he asks me to search
the internet for the bottom line
so that he will know when
to quit threatening & actually
walk out the showroom door.

then he adds to our conversation
that this will be his last new car.
at age 77, he is already
thinking about the day when
he is no longer able to drive.

this thought catches me unprepared
& crashes me into an emotionally
unseen guardrail.

I find myself numb.
the smells of coffee
& my father's aftershave
overtake me.


on my mother's side

I never met my grandfather,
long since buried
before I was born.
I remember visiting
my grandmother
for special occasions
at her house among the rusting steel
mills on cleveland's near east side.

my grandmother
never seemed happy.
she always wore a scowl
as if she had been cheated
by someone who she considered
to be a friend.

she had 12 children,
most of whom have passed away:
Julius died when he was four
riding the bumper on an ice truck,
clara had 3 daughters
who died from cystic fibrosis,
fred married an ex-nun
& no one knew what ferdinand
did except drink & play the ponies.

the kindest lady I know,
married an alcoholic.
uncle carl & she always treated us
like the kids they never had.

because my mother worked
since she was a teenager,
because she was born into nothing
& never had a lucky break,
for most of the time
that I lived in her house,
my mother had
an anger with the world
which clouded her existence.

in her retirement,
she is insulated from the
outside by my father.
he deals with the public,
takes care of the house
& even washes the dishes
every night by hand.

sometimes, like a runaway,
my mother breaks free &
walks the neighborhood to view
the new houses being built
among the monterey pines.

I can see my thin-textured hair
& emotional instability
when I look into her eyes.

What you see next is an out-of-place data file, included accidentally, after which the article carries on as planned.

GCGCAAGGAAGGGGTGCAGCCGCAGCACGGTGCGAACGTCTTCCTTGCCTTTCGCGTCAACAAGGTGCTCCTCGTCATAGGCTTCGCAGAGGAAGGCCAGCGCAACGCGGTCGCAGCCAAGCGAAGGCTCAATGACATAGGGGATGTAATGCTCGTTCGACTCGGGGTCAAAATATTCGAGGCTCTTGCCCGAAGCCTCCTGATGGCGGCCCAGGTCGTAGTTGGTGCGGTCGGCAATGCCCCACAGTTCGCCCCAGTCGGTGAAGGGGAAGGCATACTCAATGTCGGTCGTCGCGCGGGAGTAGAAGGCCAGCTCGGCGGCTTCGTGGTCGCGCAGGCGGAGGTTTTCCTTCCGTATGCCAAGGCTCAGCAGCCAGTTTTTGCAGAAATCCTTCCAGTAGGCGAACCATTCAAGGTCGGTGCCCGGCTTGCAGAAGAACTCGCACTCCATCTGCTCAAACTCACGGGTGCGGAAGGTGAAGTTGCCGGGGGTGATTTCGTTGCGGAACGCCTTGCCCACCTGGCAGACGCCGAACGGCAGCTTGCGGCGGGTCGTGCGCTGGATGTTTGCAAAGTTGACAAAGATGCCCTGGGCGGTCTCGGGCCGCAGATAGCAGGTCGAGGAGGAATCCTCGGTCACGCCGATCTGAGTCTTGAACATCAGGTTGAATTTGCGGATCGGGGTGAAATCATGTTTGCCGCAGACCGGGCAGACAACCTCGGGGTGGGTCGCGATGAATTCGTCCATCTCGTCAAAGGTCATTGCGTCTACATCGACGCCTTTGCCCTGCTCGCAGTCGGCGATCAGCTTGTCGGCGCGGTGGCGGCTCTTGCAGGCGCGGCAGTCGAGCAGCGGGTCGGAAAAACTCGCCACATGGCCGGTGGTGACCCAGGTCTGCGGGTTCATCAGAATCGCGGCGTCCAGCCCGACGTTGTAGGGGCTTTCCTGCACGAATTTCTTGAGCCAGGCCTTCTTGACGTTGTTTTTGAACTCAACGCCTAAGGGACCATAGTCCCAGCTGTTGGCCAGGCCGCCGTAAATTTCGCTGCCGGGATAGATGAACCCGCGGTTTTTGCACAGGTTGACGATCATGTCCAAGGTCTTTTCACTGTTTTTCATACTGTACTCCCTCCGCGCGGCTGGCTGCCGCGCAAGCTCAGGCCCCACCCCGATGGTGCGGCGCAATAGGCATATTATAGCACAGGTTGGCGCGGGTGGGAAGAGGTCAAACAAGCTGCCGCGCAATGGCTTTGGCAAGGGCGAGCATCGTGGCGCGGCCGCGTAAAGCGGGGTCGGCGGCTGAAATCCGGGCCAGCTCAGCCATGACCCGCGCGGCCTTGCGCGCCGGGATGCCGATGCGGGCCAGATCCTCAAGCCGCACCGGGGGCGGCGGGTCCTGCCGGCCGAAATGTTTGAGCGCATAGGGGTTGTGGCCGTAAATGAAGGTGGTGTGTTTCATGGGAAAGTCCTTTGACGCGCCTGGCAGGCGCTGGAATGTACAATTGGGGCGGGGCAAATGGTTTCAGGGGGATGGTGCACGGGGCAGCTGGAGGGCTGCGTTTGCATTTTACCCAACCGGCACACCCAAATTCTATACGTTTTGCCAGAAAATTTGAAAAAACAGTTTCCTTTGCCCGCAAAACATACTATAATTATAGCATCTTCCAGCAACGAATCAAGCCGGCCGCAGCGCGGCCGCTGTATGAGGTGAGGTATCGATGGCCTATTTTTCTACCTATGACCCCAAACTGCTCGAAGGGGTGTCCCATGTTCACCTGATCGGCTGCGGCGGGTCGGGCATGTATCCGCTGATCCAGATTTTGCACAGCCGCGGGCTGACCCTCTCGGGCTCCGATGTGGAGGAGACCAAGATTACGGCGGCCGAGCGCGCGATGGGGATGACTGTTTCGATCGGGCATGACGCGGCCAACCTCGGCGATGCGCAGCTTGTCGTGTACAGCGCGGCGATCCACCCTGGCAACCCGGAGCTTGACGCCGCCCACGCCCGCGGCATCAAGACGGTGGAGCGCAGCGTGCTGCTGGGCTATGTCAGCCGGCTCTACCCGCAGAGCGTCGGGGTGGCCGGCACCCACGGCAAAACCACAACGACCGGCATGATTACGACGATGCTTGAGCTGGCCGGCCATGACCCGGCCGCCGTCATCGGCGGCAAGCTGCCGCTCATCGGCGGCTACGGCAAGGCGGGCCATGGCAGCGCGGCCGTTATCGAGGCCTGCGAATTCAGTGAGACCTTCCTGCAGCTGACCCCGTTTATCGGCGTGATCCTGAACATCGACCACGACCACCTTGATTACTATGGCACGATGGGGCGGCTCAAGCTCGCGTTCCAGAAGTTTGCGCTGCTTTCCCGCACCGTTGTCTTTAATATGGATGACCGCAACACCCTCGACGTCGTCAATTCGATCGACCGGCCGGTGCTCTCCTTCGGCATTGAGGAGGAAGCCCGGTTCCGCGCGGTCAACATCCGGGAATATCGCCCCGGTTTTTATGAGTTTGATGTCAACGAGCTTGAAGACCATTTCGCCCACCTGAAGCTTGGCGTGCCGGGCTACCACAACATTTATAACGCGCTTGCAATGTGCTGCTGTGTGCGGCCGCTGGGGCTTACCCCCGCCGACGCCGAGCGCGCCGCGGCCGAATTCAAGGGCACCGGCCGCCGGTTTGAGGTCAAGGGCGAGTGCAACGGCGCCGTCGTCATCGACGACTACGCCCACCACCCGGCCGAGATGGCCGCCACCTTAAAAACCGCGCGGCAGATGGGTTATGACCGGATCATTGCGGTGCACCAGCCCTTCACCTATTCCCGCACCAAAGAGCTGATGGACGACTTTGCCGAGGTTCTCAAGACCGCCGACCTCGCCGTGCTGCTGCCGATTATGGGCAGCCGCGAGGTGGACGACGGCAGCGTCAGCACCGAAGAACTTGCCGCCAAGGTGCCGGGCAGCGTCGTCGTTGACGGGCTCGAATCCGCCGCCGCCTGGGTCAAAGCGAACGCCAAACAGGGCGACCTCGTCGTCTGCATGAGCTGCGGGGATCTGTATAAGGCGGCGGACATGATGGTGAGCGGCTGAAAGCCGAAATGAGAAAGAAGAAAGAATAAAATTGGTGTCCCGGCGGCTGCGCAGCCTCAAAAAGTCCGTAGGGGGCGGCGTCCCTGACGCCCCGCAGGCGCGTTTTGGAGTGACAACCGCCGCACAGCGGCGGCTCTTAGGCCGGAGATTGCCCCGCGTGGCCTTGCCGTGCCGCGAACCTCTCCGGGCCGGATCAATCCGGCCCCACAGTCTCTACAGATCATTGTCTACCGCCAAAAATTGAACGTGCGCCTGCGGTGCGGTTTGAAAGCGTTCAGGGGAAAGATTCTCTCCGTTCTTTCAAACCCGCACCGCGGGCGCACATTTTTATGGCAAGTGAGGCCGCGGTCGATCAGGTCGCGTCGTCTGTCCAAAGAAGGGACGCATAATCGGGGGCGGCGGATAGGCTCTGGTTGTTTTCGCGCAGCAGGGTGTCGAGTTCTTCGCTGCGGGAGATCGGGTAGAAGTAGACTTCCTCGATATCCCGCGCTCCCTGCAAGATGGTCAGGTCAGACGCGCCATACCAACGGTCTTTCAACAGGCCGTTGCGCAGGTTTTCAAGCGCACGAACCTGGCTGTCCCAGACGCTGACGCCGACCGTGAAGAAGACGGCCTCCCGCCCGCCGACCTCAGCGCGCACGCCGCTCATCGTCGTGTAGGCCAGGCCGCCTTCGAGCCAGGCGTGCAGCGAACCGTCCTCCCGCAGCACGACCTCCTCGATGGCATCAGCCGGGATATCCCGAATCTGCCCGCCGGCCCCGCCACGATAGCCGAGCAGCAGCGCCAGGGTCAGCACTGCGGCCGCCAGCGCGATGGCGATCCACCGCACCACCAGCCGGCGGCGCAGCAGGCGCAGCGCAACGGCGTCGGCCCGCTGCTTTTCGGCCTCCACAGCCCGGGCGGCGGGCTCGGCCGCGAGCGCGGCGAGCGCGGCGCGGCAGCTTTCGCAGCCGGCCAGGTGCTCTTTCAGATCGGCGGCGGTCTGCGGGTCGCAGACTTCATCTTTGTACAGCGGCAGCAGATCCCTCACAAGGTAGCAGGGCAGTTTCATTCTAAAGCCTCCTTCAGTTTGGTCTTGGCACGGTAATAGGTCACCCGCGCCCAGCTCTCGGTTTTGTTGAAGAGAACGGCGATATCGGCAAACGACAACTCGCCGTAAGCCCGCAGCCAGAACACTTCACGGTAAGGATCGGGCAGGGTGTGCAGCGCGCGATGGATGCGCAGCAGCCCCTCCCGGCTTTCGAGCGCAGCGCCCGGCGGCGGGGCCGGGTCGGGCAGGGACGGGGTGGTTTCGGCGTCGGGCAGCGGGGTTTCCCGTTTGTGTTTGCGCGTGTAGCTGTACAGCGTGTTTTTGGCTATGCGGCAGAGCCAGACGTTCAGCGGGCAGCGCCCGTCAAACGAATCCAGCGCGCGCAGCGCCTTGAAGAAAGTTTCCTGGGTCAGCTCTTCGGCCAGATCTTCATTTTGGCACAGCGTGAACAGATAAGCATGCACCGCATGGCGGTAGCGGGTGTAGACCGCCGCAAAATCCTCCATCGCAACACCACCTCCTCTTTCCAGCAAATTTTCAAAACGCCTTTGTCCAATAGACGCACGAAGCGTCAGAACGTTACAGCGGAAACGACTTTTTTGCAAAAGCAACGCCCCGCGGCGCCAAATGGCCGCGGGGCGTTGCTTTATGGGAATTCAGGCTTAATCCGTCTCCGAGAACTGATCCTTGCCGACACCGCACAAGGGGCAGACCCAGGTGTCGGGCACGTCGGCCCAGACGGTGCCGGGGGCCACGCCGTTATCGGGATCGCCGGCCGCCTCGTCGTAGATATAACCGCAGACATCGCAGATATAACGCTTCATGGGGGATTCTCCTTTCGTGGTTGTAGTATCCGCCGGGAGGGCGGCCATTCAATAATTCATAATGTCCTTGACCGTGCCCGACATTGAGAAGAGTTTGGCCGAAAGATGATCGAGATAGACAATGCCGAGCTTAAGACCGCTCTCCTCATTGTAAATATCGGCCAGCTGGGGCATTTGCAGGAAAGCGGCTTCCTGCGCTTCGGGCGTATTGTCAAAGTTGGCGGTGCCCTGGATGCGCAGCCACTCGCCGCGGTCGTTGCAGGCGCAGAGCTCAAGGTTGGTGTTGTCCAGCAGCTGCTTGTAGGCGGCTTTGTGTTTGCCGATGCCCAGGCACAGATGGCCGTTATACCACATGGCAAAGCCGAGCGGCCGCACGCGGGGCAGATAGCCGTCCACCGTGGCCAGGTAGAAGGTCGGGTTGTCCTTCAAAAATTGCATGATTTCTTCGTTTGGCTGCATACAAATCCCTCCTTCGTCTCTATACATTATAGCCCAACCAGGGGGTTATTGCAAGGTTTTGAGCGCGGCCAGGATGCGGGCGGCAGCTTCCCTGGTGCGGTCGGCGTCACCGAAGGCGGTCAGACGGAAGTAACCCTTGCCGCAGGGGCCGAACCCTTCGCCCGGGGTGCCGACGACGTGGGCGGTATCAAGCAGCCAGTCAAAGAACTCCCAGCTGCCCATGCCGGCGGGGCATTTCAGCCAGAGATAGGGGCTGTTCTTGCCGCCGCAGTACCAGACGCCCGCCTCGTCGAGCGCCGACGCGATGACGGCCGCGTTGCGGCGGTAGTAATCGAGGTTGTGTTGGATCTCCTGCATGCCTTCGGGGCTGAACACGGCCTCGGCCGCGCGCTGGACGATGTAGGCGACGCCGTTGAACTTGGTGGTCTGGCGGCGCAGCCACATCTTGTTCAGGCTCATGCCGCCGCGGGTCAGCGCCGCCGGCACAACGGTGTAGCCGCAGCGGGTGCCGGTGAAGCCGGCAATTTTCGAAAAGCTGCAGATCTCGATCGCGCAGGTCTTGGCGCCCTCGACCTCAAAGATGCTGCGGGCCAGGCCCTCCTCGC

she sits isolated
in her living room,
no longer talking
in complete thoughts.

only my father knows
how the sentences
are supposed to end.


the window

in presideo heights,
my bedroom window
faces the outline of the
san francisco city hall.

beneath the window
is the red-tiled roof
of the mayor's house.

those are two features
which attract various females
into my bedroom.

one woman will tear my life apart.
another woman will marry me
& do it later.


prior baggage

we were both
damaged goods
when we met.

what we had
in common
was the hope
that we each had
one more chance.


the apartment

her apartment is always so cold.
it's a long narrow flat
in north beach
built in the days
when san francisco
was warmer with
no need for further insulation.

because the only wall heater is
in the rear near the kitchen,
we move her double bed from
the front room into the dining room.

from this new location
we are forced to listen
to the incessant dripping
of a cracked downspout.

still. . .
the apartment is always so cold,
except when we make love
beneath frozen sheets.


the encore

the moment
she comes,
she bursts
a waterfall
around me.

to whisper
& she comes


waiting for instructions

your green eyes

a map

tell me where to go
& how long should I stay


the wedding

two nights before the wedding
we nearly cancelled everything.
kathy went as far as dialing
the telephone to tell her parents
not to take the flight to
san francisco.

a few months of planning
& the consolidation of two
apartments into a rental house
took us this far.
a broken trunk key
in the car's ignition
almost wiped it away.

the next night
everyone gathered at the house.
kathy played hostess
& took the relatives to yet wah
for a massing of the tribes.
I remained behind
not completely convinced.

the day of the wedding
was perfect for a usually
cold & foggy spring.
we posted signs reading:
"this is where the road leads"
down the driveway to stern grove,
hoping that the road actually went farther
into the future than the moment at hand.

we gathered under
the ring of tall redwoods